With Ireland having such a high suicide rate among the young we find that a lot of the focus on mental health in Ireland falls on this age group and unfortunately a lot of the information and messages never reach the Elderly group. With mental health issues and suicide rates rising after the fallout from the Celtic Tiger it is vitally important that every age group is targeted and receives as much information as possible, through a greater awareness we can help each other tackle this major problem.

To take the step of trying to talk to someone or discuss their problems is such as massive barrier for the Elderly to get over. We have to remember that in todays age the young are more likely to open up and talk, they have grown up in the age of the world wide web where discussion, social sharing and access to forums and groups is encouraged at every turn, they share details and life stories daily. Compare this to the Elderly age group where talking and discussing problems was not exactly encouraged, in a time when men were physical workers and grafters, or to repeat an old saying “when men were men and sheep were scared”. By no means am I trying to lighten the topic with that last comment but rather to remind people of the impact of that statement “when men were men” has had, it insinuates that todays young are lesser men, that the elderly came from a time when men were harder and more manly. If you grew up in that age then discussing any mental health issues you may have had would have been considered a weakness, a lesser man.

Any staff encountering this age group must realise this and make sure they retain a non-judgmental attitude and maintain a pleasant “homely” atmosphere in the day care centers  As the article states attending these day care centers and meeting and discussing mental health issues has been identified as a benefit which instills a sense of hope, a critical element in the management and recovery from mental health issues.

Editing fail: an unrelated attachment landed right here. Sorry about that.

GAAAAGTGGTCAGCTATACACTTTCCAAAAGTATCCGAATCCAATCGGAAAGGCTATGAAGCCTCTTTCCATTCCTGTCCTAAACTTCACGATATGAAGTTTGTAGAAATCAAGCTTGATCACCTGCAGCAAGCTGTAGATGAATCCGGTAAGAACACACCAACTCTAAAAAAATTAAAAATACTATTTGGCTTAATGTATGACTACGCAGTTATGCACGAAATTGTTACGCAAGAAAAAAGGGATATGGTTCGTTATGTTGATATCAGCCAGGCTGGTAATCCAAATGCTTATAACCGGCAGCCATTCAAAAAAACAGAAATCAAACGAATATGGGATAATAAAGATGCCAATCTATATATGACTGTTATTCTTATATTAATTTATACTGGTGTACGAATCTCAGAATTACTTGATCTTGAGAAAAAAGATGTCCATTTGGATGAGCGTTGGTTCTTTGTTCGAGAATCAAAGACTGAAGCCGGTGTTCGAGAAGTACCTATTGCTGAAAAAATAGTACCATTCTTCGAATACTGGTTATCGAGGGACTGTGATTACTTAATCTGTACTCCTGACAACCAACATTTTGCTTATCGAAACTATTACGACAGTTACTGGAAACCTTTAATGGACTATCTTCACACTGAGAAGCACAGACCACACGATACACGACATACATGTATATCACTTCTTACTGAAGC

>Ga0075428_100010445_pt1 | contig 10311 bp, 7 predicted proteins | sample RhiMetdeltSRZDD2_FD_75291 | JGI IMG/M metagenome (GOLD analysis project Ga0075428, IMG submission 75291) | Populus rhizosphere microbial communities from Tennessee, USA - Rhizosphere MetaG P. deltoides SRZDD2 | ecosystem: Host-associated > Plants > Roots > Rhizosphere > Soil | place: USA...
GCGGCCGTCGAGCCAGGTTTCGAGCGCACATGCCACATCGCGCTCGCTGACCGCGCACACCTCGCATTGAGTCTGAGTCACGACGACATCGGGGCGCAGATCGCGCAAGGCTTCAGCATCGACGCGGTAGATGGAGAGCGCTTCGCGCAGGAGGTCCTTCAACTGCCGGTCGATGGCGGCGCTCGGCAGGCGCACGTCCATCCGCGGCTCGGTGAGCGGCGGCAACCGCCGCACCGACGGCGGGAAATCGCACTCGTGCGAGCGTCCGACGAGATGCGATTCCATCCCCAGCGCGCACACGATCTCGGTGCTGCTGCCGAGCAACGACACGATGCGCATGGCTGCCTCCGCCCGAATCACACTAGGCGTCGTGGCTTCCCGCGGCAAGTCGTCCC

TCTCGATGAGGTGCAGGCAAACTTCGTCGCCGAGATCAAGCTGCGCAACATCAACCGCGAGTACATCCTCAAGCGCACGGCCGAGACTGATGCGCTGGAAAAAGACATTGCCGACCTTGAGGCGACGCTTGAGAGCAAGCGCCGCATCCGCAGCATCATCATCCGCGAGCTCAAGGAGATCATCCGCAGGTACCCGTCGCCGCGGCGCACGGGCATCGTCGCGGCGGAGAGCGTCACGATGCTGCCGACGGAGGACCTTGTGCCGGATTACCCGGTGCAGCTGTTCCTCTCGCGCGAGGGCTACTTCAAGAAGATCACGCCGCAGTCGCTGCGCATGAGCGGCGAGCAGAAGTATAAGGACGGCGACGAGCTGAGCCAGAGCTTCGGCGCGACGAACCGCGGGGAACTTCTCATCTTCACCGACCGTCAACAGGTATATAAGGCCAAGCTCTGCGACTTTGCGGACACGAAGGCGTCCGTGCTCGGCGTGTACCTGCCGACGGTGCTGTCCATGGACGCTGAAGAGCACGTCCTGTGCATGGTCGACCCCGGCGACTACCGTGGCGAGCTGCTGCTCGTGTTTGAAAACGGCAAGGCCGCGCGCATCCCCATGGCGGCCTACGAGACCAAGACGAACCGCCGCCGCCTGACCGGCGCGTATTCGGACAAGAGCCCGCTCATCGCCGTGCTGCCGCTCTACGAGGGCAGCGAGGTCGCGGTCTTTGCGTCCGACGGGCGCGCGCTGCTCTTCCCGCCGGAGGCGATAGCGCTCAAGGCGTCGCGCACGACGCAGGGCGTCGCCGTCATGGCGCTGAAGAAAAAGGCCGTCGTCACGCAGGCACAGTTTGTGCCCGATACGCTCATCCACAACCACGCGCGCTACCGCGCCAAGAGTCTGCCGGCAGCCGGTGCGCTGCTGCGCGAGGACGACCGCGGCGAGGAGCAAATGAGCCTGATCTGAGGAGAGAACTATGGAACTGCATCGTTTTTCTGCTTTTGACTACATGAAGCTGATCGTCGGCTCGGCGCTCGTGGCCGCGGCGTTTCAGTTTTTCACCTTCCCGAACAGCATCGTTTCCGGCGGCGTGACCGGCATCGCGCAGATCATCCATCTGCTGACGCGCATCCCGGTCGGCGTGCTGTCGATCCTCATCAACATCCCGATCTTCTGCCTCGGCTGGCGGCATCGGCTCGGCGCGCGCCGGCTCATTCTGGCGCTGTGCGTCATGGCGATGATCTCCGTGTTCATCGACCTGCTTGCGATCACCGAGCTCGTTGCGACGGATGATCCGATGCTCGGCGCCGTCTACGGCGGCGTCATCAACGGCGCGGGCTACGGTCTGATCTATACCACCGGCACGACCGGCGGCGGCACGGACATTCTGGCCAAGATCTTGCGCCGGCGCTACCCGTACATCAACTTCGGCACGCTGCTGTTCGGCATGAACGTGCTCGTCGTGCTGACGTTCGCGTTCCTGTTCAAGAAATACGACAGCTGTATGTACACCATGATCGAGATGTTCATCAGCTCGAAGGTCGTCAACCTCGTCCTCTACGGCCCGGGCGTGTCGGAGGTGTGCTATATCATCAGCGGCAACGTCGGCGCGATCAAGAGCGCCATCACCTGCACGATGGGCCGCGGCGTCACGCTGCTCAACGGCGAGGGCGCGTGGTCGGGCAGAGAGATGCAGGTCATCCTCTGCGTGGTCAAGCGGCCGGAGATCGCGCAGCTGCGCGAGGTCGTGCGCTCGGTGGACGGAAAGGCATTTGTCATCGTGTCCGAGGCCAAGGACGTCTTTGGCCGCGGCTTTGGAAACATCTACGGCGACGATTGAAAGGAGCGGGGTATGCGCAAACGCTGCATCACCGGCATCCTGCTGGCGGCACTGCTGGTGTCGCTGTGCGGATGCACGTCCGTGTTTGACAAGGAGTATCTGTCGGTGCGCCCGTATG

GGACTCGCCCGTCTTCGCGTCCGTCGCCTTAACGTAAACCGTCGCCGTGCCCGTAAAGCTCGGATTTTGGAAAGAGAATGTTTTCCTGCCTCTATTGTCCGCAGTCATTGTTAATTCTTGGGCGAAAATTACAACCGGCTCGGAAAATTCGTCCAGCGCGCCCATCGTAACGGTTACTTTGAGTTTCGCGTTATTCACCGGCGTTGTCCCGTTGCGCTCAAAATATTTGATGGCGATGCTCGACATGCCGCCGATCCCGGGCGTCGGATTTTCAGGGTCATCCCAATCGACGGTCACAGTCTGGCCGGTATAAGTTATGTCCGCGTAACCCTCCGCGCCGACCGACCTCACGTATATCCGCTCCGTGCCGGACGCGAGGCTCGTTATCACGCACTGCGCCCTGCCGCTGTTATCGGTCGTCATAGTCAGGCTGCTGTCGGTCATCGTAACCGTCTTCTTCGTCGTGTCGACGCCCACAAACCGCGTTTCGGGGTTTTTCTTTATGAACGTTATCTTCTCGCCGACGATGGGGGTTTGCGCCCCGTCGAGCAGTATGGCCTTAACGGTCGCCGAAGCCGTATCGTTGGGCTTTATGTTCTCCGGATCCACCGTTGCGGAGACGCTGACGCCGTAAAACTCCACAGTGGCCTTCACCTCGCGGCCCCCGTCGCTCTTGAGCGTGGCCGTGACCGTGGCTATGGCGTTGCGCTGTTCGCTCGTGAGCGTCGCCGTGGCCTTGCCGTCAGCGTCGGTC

Taking into account the positive effects of attending social events we fully support the http://firstfortnight.ie/ First Fortnightcampaign of Challenging Mental Health Prejudice through Creative Arts. This is a fantastic event which runs from the 2nd January to the 12th January. Since its inception in 2009, First Fortnight’s key aim has been to challenge mental health stigma and prejudice through the creative arts. They believe the arts allow us to create a space where people can talk about mental health issues in a very non-scripted manner and help to change people’s perceptions about an issue that effects us all.
They are an arts-based mental health organisation, a festival and, from December 2012, a mental health service provider with the exciting launch of the First Fortnight Center for Creative Therapies. A charity-based organisation, First Fortnight is run entirely by seven volunteers.

For a list of events please visit http://firstfortnight.ie/whats-on/calendar/ for full details.